Hei! Er det du! (Hi! Is it you!)

Tror du på kjærlighet ved første blikk? (Do you believe in love at first sight?)

Har ikke vi sett hverandre før? (Haven’t we seen each other before?)

Hva er passordet ditt? (What’s your password?)

Du er han/hun fra… (You’re the guy/girl from…)

Kommer du ofte her? (Do you often come here?)

Jeg er fra USA/Skottland/Australia… (I’m from the US/Scotland/Australia…)

Kan jeg sitte her? (May I sit here?)

Røyker du? (Do you smoke?)

Blir du med ut og tar en røyk? (Fancy going out for a smoke?)

Har du fyr? (Got fire?)

Tror du på skjebnen? (Do you believe in destiny?)

Trener du mye? (Do you do a lot of work-out?)

Du ser søt ut!  (You look cute!)

Du har vakre øyne. (You’ve got beautiful eyes.)

Kom, dans med meg! (Come on, dance with me!)

Vil du danse? (Wanna dance?)

Skal vi danse? (Shall we dance?)

Er det ikke ensomt å være på utveksling? (Isn’t it lonely to be on exchange?)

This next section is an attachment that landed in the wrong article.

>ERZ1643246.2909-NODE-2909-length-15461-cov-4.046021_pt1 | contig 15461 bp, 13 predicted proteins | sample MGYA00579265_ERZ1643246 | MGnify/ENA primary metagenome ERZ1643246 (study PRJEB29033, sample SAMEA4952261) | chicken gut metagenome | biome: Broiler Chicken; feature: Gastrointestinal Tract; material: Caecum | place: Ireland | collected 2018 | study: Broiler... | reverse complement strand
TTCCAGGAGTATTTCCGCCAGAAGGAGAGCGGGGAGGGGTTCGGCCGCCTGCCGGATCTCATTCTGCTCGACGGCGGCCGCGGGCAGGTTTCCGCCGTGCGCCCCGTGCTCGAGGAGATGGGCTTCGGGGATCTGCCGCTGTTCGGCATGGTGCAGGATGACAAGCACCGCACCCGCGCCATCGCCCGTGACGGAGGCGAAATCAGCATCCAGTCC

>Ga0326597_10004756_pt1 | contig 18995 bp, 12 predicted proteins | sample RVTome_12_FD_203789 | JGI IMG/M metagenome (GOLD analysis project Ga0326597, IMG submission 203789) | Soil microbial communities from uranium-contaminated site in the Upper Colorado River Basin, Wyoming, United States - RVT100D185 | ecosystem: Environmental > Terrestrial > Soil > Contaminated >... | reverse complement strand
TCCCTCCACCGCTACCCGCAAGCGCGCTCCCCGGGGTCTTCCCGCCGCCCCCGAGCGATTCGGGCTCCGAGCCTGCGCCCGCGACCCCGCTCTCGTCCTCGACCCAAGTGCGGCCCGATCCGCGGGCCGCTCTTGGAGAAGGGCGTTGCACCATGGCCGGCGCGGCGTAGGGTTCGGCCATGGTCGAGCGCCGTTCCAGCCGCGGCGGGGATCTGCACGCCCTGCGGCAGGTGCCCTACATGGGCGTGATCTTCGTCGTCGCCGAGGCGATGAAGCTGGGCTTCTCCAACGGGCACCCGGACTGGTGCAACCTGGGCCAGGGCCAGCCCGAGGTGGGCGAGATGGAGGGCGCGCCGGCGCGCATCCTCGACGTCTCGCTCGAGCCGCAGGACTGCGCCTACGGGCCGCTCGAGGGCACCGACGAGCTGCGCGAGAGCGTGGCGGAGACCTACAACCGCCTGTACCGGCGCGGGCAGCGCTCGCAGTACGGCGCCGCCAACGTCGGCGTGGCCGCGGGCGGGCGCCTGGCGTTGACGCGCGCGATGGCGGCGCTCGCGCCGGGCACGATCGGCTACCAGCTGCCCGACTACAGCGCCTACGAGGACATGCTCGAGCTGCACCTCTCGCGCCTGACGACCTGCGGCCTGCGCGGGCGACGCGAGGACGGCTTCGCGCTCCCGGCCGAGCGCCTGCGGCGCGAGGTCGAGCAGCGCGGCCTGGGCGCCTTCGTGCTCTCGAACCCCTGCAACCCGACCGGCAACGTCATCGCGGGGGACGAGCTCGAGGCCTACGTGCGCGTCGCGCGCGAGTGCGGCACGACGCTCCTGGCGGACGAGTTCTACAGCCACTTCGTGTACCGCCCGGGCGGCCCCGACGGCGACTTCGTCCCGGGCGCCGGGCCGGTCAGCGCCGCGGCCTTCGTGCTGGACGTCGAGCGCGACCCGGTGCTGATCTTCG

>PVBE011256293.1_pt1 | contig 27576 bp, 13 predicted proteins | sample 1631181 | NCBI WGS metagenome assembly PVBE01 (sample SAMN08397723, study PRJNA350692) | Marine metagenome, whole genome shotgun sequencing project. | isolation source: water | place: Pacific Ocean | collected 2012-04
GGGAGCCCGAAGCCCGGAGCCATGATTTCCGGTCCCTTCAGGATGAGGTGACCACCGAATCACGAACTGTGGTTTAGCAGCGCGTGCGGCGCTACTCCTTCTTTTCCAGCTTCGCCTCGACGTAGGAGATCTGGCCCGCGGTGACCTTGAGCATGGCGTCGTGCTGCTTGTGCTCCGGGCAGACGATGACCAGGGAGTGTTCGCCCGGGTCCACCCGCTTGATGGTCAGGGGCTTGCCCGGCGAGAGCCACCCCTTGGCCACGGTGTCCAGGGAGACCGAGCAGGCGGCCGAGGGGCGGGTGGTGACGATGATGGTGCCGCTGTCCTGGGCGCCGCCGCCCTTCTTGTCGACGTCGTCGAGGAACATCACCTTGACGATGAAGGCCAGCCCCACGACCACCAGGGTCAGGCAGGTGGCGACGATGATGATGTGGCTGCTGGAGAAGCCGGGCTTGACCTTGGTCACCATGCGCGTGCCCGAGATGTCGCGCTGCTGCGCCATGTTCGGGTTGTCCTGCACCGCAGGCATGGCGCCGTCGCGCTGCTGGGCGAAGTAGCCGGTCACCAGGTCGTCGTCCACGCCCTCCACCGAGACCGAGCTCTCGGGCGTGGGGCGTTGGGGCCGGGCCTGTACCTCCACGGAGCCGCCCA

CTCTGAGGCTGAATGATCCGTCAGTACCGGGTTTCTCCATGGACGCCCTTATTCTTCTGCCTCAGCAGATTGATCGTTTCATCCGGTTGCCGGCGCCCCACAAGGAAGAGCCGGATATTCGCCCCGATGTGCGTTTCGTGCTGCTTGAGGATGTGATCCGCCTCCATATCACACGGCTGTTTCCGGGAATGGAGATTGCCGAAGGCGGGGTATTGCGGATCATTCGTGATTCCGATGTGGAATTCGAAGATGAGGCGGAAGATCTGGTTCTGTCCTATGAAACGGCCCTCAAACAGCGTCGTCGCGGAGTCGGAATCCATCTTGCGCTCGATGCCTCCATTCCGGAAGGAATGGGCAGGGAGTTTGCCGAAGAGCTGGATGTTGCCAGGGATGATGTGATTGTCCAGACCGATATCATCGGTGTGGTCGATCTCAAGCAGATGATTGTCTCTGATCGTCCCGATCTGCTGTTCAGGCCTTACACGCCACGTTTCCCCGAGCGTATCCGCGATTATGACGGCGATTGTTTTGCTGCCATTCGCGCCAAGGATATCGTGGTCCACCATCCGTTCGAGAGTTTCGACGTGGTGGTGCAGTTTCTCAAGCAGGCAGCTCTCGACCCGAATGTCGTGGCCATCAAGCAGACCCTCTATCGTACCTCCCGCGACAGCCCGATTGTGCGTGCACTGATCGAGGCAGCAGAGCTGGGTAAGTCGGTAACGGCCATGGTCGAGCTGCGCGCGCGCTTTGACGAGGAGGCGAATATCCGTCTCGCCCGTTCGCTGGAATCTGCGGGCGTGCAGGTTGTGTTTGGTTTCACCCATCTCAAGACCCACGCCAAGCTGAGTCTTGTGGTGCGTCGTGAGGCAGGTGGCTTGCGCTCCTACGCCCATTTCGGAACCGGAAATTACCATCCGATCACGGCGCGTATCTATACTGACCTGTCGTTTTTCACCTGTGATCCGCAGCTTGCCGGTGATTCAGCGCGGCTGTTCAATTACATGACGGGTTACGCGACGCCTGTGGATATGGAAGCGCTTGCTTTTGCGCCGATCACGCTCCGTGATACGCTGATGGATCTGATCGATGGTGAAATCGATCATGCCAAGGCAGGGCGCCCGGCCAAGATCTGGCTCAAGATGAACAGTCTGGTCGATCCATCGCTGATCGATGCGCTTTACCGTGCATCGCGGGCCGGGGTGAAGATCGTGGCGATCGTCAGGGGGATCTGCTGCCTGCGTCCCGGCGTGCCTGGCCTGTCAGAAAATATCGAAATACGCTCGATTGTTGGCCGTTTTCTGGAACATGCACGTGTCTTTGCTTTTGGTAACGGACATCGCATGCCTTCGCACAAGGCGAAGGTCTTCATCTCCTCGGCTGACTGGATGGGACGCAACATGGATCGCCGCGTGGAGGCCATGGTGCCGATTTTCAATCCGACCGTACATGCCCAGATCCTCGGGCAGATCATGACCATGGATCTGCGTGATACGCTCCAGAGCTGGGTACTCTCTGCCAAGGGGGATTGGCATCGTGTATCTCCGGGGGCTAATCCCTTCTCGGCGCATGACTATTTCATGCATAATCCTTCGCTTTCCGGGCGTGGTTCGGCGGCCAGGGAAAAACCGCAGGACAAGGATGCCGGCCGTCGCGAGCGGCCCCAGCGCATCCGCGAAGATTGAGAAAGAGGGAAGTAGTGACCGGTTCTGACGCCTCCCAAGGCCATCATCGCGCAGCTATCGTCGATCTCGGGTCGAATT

Har du en kjæreste? (Have you got a girlfriend/boyfriend?)

Nei, jeg er singel. (No, I’m single.)

Vil du bli med meg hjem? (Wanna come home with me?)

Hos meg eller deg? (My place or your place?)

Kan jeg få telefonnummeret ditt? (Can I get your phone number?)

Jeg har mistet telefonnummeret mitt… Kan jeg få ditt? (I’ve lost my phone number… Can I get yours?)

Gjorde det vondt da du falt ned fra himmelen? (Did it hurt when you fell down from Heaven?)

Jeg liker deg… (I like you…)

Jeg elsker deg. (I love you.)

And finally, the classic:

Vil du bli med meg hjem og se frimerkesamlingen min? (Wanna come home to me and see my collection of stamps?)

I can’t guarantee that any of these lines will work, but if you say them with a fun, foreign accent, I’m sure you’ll get a laugh … and maybe den neste dansen (the next dance)!